Intellectual Property: Ceres Power
- Intellectual Property Office
- Part of:
- Intellectual Property: case studies and IP for business: events, guidance, tools and case studies
- First published:
- 3 June 2014
Ceres Power is a UK-based alternative energy company that develops fuel cell technology for the residential sector.
Brian Steele, Professor at Imperial College London, has worked on fuel cell technology throughout his career. He came up with the idea of using a ceramic, Ceryiagadalin Oxide, electrolyte in a fuel cell to allow energy to be generated at lower temperatures and without using hydrogen or precious metals.
The Intellectual Property (IP)
After coming up with his electrolyte, Steele filed a patent setting out a complete system for injecting the fuel and air, extracting the power and managing the heat exchange. His next step was to call in three colleagues from Imperial College Business School, including Bruce Girvan who is now Director of Innovation at Ceres Power, to prepare a business plan.
They quickly realised that they would need a lot of investment to launch the fuel cell and properly safeguarded IP would be essential if they were to secure it. The patent was transferred from Imperial College to a new company, Ceres, and a prospectus launched for £4.25 million in funding. Bruce Girvan said:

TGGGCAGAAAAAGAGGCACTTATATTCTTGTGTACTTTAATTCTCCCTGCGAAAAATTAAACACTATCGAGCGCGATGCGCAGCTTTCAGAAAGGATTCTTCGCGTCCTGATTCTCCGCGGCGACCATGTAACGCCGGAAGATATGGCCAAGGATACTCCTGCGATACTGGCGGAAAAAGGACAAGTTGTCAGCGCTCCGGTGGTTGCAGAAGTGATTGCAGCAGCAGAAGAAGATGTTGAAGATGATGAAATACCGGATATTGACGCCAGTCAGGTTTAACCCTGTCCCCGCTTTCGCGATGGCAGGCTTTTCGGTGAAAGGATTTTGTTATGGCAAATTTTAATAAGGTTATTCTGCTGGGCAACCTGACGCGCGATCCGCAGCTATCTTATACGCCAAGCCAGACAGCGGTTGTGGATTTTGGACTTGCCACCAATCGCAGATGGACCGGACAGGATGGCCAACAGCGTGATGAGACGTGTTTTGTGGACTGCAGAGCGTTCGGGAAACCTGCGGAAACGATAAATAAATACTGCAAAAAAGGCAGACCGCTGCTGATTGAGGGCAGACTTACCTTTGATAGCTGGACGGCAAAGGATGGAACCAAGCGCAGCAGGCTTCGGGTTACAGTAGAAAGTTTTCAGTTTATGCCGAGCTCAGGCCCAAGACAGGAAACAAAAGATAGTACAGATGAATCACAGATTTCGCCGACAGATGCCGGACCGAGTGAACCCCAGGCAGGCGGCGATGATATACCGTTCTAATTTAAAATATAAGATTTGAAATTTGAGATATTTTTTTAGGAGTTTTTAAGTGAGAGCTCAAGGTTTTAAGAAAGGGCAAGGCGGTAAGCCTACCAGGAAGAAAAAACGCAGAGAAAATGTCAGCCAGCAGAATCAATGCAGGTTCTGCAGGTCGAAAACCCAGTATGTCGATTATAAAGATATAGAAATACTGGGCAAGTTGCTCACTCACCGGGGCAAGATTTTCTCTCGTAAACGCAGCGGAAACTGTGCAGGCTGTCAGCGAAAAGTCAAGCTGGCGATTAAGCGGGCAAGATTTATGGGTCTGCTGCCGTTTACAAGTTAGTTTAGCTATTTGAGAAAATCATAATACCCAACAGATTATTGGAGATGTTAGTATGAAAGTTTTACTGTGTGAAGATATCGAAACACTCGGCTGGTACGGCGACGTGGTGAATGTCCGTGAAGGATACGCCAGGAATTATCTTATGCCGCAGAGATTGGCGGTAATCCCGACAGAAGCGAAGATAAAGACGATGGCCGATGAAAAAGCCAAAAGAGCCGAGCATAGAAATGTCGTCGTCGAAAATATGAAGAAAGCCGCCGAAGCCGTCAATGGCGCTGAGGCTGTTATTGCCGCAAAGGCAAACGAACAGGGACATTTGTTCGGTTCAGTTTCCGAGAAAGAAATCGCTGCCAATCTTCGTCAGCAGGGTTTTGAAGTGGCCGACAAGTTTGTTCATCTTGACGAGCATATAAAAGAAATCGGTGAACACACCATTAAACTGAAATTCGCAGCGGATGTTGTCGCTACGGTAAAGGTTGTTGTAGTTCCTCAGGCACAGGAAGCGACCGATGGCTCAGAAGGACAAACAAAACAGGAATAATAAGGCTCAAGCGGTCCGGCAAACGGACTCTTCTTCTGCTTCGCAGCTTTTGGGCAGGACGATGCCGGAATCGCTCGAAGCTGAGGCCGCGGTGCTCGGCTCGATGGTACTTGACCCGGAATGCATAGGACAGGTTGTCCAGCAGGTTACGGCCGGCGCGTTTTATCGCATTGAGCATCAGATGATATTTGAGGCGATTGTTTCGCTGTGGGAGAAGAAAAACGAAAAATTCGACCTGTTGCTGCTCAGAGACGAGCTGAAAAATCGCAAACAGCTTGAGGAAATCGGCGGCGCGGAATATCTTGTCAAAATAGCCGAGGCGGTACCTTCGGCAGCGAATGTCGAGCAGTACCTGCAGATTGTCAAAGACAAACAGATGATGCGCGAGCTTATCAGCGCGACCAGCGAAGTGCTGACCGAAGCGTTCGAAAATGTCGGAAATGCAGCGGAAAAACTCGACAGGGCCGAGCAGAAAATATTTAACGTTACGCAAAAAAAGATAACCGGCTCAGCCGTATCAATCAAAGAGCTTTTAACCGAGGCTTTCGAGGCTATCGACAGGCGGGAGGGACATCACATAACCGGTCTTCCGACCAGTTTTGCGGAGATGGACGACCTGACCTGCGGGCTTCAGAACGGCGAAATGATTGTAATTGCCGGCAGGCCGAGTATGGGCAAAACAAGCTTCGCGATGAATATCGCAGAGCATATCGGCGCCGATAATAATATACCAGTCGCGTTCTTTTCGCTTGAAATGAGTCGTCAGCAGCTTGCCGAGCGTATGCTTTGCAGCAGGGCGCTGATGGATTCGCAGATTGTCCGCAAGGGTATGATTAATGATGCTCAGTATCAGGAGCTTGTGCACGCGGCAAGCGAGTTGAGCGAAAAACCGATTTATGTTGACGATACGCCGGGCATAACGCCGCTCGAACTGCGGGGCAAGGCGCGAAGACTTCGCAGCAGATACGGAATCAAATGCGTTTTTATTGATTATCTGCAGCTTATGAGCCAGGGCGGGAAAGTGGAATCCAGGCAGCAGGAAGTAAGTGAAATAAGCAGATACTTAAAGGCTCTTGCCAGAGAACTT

The goal was to turn our innovation into a tangible output. Yes, we could have licensed our IP, but manufacturing know-how gives your firm more value.
When dealing with other firms, we always ring-fence our IP very clearly.
In a drawing of a boiler on the wall, you can draw a line and say whether or not we own a part. Before we start discussions, we always have our current IP strategy and a technology road map. We avoid joint ownership at all costs.
Ceres and their suppliers also operate under non-disclosure agreements. Bruce said:
As a partner, you might want to get cracking, but we always prefer to have a hard, upfront discussion about IP before we start work together.
So far, Ceres has built up a portfolio of 40 patents, as well as trade marks on its name in all the world’s key markets. Early on, Bruce was keen to put its IP on the balance sheet. Now, he exercises timing skills when an innovation is about to become commercial.
Because the Ceres technology has yet to be launched and because software patents can be hard to protect, at present it is protected under trade secrets law. Copying so far has been limited. Bruce said:
In our market, you are either a big supplier or a research institute. Relatively few companies are developing materials and systems.
Because we wanted to be a global plc from the start, we see ourselves having lots of operating companies in all these different markets, so we have set up our IP as one separate entity with specific assets. We want to make sure any decisions are taken centrally across the whole group.
Ceres learned several lessons about protecting their IP. It was important for them to be crystal clear right from the start about how their IP was going to work commercially and to ring-fence their IP before they started working in partnerships. Securing funding from business angels was essential for Ceres, and Bruce thinks that, for a long-term IP strategy, it is better to rely on business angels for initial funding and use venture capitalists later.
Published: 3 June 2014